Puppies and senior dogs are also more susceptible to cuts, scrapes or paw injury because their paws are either undeveloped or worn down with age. A dog boot is a great way of protecting vulnerable places on your dog’s paws.
Veterinarians will also use dog boots if a pet has had a recent injury and their paw needs to be protected from infection or further injury.
As I mentioned, the first dog boots were used by sled dogs in extreme winter climates. The contemporary dog boot serves the same purpose, but for all weather climates. Whether you intend to be out in the rain or on hot summer days, or to spend time outdoors in the winter, there is a dog boot crafted to protect your dog’s paws.
In winter climates, specifically, weather can really take a toll on a dog’s paws. Snow can build up in the area between their pads, stick to their fur and under extreme conditions can even cause cuts and abrasions. In order to ward off injury, dogs living in colder climates would benefit from the protection of a dog boot.
We don’t get harsh winters in Southern California; however, I’ve found that dog boots are useful when we get a lot of rain and I have to take my dog out to trek in the mud. In these situations, it’s nice to have more traction to keep my dog from slipping or getting stuck in mud. As an added bonus, when we return home, my dog’s paws aren’t covered in dirt or debris, which means my home isn’t either.
On warmer days, dog boots offer a lightweight option to keep your dog from injuring his pads on hot cement or asphalt. This is probably the most common, yet least obvious, cause to dog pad injury. After my dog was injured on hot cement, I realized a lot of dog-owners had experienced this type of injury, as well.
Regardless of the varying weather climates, dog boots will function to protect your pet and enable you to continue your daily activities with your best furry friend.
Dog paw and leg injuries are uniquely challenging because in order for them to fully heal, you have to keep your pup from doing what he loves most: walking! It’s challenging enough to cope with any dog injury, let alone an injury to a dog’s most prized possession: their freedom.
When my dog injured the pads of his feet, I had to do my best to keep them clean and free of infection. Unfortunately, that meant an almost-hourly game of wrap, clean and “don’t lick.” I was nervous to take him outside, nervous to let him walk; I was just nervous, all the time.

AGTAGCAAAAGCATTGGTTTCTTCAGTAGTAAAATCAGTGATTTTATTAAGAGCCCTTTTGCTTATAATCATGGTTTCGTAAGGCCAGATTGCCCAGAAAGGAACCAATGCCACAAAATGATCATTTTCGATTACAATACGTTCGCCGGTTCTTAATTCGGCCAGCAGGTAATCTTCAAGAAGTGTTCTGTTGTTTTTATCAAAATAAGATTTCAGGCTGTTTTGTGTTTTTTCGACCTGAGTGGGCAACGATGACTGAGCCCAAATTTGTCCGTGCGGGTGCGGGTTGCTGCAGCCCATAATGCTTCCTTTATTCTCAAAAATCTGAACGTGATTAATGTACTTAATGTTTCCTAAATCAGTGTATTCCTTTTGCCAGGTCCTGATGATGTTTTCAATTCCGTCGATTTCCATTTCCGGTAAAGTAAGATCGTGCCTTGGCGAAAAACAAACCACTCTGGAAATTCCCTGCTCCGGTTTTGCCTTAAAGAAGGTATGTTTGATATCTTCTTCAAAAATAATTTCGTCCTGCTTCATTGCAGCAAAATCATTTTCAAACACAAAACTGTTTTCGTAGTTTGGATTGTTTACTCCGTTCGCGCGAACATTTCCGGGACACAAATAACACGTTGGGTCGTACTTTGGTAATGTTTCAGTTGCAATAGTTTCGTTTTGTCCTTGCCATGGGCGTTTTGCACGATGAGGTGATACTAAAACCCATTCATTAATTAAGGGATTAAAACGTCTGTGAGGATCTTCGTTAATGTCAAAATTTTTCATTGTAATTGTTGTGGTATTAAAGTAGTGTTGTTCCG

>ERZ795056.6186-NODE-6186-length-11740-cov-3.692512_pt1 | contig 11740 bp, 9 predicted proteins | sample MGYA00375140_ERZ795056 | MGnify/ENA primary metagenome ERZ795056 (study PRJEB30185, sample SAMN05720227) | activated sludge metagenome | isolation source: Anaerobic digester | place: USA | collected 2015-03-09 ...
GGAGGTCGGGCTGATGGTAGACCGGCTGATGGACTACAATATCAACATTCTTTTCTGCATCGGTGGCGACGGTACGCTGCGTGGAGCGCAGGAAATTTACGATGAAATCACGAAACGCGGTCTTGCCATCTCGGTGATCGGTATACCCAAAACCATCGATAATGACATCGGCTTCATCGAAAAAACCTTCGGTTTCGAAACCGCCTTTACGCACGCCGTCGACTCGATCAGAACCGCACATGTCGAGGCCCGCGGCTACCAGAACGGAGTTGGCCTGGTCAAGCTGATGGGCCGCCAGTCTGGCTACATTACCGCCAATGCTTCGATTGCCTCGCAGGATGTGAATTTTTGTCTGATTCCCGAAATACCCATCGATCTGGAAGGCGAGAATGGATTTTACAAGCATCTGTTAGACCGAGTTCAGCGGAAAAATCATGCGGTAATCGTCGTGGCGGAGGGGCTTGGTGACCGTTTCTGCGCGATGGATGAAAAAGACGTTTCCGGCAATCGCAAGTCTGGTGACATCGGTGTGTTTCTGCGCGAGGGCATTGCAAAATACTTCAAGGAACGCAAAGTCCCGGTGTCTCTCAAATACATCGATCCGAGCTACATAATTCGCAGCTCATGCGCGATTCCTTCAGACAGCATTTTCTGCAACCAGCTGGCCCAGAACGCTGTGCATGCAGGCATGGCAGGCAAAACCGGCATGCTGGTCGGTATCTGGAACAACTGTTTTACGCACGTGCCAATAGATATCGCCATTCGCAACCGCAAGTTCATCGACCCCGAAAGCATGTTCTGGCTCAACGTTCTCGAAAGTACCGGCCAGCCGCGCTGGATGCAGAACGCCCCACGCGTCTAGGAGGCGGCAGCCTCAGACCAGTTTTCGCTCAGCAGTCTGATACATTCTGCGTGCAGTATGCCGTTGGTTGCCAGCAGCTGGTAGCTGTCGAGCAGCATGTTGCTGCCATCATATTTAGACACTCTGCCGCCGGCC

However, after reading reviews and purchasing dog boots, I realized that a lot of people actually use boots to help their dogs recover from injury. This was definitely not the first paw or leg injury my dog had sustained – why didn’t I think of this?
Dog boots will keep your dog’s wound or injury clean, keep your pup from licking or scratching and has an added bonus of being super low-maintenance. They also offer your dog a lot more freedom, because they can be used outdoors, where an injury might otherwise become infected.
This means more walks for your dog and more peace of mind for you!
As I mentioned, dog boots were invented to meet the needs of the most adventurous dogs working in the most extreme elements, but extreme sled dogs are not the only working dogs that benefit from dog boots.
Working dogs often have the most challenging circumstances to endure. By working dog, I don’t mean a dog that works a 9-5, either. Working dogs can mean a variety of things: dogs that hike, camp, backpack, run or regularly participate in any type of demanding activity. These types of dogs put a lot of strain on their paws.
In fact, service dogs are one of the most common types of working dog you will see sporting dog boots. Why? For one, they are working 24/7 and endure just about every type of walking surface and weather there is. But also, dog boots enhance their performance.
By using dog boots, you provide your dog with the ability to keep your pace. Essentially, you’ve offered them all of the benefits of a shoe. They will not shy away from rough or uneven terrain, slow down on icy roads or hot cement and will be well-equipped to run, walk or jog in any situation they find themselves in.
Tips for finding the right dog boot
In order to avoid frustration, it’s important to take the time to find the right dog boot/shoe for your pup and your lifestyle. There are a few things to consider when trying to find the best possible boot for your pup.
When looking for the perfect dog boot, you’ll want to ask yourself one question: “Where will I use these?” The answer to this question will determine the type of dog boot you’ll need. Though some dog boots offer more versatility, you’ll want to note key qualities and whether they’ll work for your intended use.
For example, if you’re looking for a boot to use in warm weather, you’ll want to consider boots that offer breathability and are more lightweight. If you’re looking for a boot that can withstand harsh winters or extreme environments, you’ll want to find a boot that is offers a more durable sole and extra traction.
Also, worth noting, most boots on the market today use Velcro to secure them to your dog’s foot. However, some offer reflective Velcro, which is great for late-night activities (e.g., hiking or running at night).